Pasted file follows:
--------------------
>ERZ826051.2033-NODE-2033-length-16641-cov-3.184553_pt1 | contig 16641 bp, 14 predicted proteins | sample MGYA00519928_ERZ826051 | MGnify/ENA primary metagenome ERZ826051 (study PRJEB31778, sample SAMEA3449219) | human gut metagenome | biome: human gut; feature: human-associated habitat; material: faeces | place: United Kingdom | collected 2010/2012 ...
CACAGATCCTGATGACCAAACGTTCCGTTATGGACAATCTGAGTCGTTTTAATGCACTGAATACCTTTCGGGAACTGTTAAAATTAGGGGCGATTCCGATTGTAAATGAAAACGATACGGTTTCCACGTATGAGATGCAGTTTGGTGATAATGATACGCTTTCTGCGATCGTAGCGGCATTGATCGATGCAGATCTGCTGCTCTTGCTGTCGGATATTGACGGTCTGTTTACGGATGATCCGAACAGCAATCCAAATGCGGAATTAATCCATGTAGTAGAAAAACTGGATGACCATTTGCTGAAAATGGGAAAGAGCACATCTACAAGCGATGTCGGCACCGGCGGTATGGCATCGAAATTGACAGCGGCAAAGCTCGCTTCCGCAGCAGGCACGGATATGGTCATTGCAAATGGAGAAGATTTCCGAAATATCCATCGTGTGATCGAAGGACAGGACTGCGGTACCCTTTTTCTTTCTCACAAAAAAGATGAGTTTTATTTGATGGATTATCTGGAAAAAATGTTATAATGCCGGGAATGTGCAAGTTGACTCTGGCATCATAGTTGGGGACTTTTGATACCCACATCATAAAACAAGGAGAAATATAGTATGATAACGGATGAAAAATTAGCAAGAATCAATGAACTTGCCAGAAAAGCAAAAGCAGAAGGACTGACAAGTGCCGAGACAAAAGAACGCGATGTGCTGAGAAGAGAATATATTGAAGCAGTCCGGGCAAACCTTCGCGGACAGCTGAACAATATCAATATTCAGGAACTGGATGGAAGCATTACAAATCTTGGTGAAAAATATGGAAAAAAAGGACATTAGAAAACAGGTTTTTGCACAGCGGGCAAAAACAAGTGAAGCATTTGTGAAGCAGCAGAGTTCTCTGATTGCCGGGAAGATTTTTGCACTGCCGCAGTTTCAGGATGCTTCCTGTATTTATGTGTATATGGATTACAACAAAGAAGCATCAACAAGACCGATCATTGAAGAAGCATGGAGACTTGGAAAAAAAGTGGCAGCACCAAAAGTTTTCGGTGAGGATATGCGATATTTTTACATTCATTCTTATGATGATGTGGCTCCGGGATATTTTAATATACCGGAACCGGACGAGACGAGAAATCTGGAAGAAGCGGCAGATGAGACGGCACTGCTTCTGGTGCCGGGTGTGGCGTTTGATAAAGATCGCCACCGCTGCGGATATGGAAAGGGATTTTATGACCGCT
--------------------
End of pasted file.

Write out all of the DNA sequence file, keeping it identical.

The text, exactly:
>ERZ826051.2033-NODE-2033-length-16641-cov-3.184553_pt1 | contig 16641 bp, 14 predicted proteins | sample MGYA00519928_ERZ826051 | MGnify/ENA primary metagenome ERZ826051 (study PRJEB31778, sample SAMEA3449219) | human gut metagenome | biome: human gut; feature: human-associated habitat; material: faeces | place: United Kingdom | collected 2010/2012 ...
CACAGATCCTGATGACCAAACGTTCCGTTATGGACAATCTGAGTCGTTTTAATGCACTGAATACCTTTCGGGAACTGTTAAAATTAGGGGCGATTCCGATTGTAAATGAAAACGATACGGTTTCCACGTATGAGATGCAGTTTGGTGATAATGATACGCTTTCTGCGATCGTAGCGGCATTGATCGATGCAGATCTGCTGCTCTTGCTGTCGGATATTGACGGTCTGTTTACGGATGATCCGAACAGCAATCCAAATGCGGAATTAATCCATGTAGTAGAAAAACTGGATGACCATTTGCTGAAAATGGGAAAGAGCACATCTACAAGCGATGTCGGCACCGGCGGTATGGCATCGAAATTGACAGCGGCAAAGCTCGCTTCCGCAGCAGGCACGGATATGGTCATTGCAAATGGAGAAGATTTCCGAAATATCCATCGTGTGATCGAAGGACAGGACTGCGGTACCCTTTTTCTTTCTCACAAAAAAGATGAGTTTTATTTGATGGATTATCTGGAAAAAATGTTATAATGCCGGGAATGTGCAAGTTGACTCTGGCATCATAGTTGGGGACTTTTGATACCCACATCATAAAACAAGGAGAAATATAGTATGATAACGGATGAAAAATTAGCAAGAATCAATGAACTTGCCAGAAAAGCAAAAGCAGAAGGACTGACAAGTGCCGAGACAAAAGAACGCGATGTGCTGAGAAGAGAATATATTGAAGCAGTCCGGGCAAACCTTCGCGGACAGCTGAACAATATCAATATTCAGGAACTGGATGGAAGCATTACAAATCTTGGTGAAAAATATGGAAAAAAAGGACATTAGAAAACAGGTTTTTGCACAGCGGGCAAAAACAAGTGAAGCATTTGTGAAGCAGCAGAGTTCTCTGATTGCCGGGAAGATTTTTGCACTGCCGCAGTTTCAGGATGCTTCCTGTATTTATGTGTATATGGATTACAACAAAGAAGCATCAACAAGACCGATCATTGAAGAAGCATGGAGACTTGGAAAAAAAGTGGCAGCACCAAAAGTTTTCGGTGAGGATATGCGATATTTTTACATTCATTCTTATGATGATGTGGCTCCGGGATATTTTAATATACCGGAACCGGACGAGACGAGAAATCTGGAAGAAGCGGCAGATGAGACGGCACTGCTTCTGGTGCCGGGTGTGGCGTTTGATAAAGATCGCCACCGCTGCGGATATGGAAAGGGATTTTATGACCGCT